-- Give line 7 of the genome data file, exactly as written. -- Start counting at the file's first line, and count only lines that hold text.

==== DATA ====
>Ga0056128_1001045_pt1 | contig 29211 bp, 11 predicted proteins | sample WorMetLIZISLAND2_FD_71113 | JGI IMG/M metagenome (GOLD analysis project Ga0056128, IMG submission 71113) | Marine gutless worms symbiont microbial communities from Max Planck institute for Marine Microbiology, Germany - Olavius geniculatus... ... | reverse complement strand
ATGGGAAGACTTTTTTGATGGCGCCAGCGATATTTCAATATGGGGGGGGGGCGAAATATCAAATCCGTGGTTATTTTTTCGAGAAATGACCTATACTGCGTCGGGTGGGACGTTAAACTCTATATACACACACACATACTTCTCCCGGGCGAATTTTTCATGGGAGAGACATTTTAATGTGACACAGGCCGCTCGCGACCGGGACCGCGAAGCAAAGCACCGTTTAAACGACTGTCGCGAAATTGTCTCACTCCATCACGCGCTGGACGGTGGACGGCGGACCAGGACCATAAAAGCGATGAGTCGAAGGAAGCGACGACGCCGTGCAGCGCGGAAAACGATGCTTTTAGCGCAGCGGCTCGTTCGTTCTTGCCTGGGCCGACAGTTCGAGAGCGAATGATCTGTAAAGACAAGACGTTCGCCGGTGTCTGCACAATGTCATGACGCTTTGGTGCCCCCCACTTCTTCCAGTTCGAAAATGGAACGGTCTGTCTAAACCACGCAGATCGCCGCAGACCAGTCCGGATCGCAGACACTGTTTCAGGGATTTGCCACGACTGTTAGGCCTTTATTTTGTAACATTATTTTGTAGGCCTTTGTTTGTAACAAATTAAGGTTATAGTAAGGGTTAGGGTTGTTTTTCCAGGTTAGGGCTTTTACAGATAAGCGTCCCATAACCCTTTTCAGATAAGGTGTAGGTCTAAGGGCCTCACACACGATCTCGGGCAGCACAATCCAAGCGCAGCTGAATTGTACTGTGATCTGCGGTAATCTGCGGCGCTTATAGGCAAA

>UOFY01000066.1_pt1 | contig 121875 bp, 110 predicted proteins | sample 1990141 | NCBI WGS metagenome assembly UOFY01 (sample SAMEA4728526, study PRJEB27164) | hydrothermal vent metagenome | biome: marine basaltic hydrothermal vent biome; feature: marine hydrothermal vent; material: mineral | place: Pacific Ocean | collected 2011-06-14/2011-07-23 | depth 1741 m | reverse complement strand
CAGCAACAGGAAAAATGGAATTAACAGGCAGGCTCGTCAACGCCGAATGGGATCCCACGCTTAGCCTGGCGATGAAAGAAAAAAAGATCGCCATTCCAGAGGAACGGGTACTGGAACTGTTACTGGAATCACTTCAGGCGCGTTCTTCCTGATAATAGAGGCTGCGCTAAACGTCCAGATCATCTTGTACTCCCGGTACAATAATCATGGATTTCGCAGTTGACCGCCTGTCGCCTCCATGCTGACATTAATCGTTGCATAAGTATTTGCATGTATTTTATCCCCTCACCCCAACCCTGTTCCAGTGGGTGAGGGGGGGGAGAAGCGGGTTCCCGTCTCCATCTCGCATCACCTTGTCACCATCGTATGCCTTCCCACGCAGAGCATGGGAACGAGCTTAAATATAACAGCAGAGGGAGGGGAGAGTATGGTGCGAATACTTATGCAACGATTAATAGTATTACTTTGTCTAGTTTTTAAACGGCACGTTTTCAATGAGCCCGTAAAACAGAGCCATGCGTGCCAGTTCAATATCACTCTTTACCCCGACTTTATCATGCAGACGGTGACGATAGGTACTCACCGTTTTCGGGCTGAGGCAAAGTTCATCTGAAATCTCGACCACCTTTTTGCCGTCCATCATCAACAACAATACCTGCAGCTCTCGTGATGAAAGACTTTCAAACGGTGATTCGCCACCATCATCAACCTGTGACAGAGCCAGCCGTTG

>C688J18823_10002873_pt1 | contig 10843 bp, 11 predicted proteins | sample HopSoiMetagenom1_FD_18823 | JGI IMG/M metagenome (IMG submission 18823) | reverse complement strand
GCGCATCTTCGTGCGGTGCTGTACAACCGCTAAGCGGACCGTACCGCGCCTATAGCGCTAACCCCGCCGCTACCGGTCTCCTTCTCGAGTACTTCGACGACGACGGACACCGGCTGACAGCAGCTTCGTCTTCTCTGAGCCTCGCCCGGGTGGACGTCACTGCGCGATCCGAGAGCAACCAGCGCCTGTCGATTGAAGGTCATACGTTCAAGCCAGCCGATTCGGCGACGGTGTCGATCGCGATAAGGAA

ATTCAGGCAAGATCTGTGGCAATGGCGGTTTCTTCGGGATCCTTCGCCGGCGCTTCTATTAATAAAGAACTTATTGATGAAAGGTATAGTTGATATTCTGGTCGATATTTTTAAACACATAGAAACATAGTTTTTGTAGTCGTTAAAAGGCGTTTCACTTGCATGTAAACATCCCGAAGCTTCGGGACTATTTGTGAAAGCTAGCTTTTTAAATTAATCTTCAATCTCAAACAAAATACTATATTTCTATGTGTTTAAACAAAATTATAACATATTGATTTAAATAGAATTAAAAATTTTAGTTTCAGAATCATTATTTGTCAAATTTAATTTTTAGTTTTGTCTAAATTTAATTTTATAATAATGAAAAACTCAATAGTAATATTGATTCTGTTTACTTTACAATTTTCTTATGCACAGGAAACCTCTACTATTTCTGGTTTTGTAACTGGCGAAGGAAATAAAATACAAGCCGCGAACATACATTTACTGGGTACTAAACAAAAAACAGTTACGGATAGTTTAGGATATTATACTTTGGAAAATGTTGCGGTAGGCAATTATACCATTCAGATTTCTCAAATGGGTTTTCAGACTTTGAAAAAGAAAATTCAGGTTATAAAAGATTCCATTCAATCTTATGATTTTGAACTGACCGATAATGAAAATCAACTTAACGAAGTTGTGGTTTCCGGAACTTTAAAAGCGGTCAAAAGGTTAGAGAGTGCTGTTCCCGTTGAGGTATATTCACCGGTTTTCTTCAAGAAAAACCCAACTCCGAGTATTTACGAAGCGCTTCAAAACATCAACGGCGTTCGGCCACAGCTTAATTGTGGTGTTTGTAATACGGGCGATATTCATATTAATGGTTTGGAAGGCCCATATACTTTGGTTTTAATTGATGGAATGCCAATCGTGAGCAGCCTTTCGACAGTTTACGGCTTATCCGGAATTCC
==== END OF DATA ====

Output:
ATTCAGGCAAGATCTGTGGCAATGGCGGTTTCTTCGGGATCCTTCGCCGGCGCTTCTATTAATAAAGAACTTATTGATGAAAGGTATAGTTGATATTCTGGTCGATATTTTTAAACACATAGAAACATAGTTTTTGTAGTCGTTAAAAGGCGTTTCACTTGCATGTAAACATCCCGAAGCTTCGGGACTATTTGTGAAAGCTAGCTTTTTAAATTAATCTTCAATCTCAAACAAAATACTATATTTCTATGTGTTTAAACAAAATTATAACATATTGATTTAAATAGAATTAAAAATTTTAGTTTCAGAATCATTATTTGTCAAATTTAATTTTTAGTTTTGTCTAAATTTAATTTTATAATAATGAAAAACTCAATAGTAATATTGATTCTGTTTACTTTACAATTTTCTTATGCACAGGAAACCTCTACTATTTCTGGTTTTGTAACTGGCGAAGGAAATAAAATACAAGCCGCGAACATACATTTACTGGGTACTAAACAAAAAACAGTTACGGATAGTTTAGGATATTATACTTTGGAAAATGTTGCGGTAGGCAATTATACCATTCAGATTTCTCAAATGGGTTTTCAGACTTTGAAAAAGAAAATTCAGGTTATAAAAGATTCCATTCAATCTTATGATTTTGAACTGACCGATAATGAAAATCAACTTAACGAAGTTGTGGTTTCCGGAACTTTAAAAGCGGTCAAAAGGTTAGAGAGTGCTGTTCCCGTTGAGGTATATTCACCGGTTTTCTTCAAGAAAAACCCAACTCCGAGTATTTACGAAGCGCTTCAAAACATCAACGGCGTTCGGCCACAGCTTAATTGTGGTGTTTGTAATACGGGCGATATTCATATTAATGGTTTGGAAGGCCCATATACTTTGGTTTTAATTGATGGAATGCCAATCGTGAGCAGCCTTTCGACAGTTTACGGCTTATCCGGAATTCC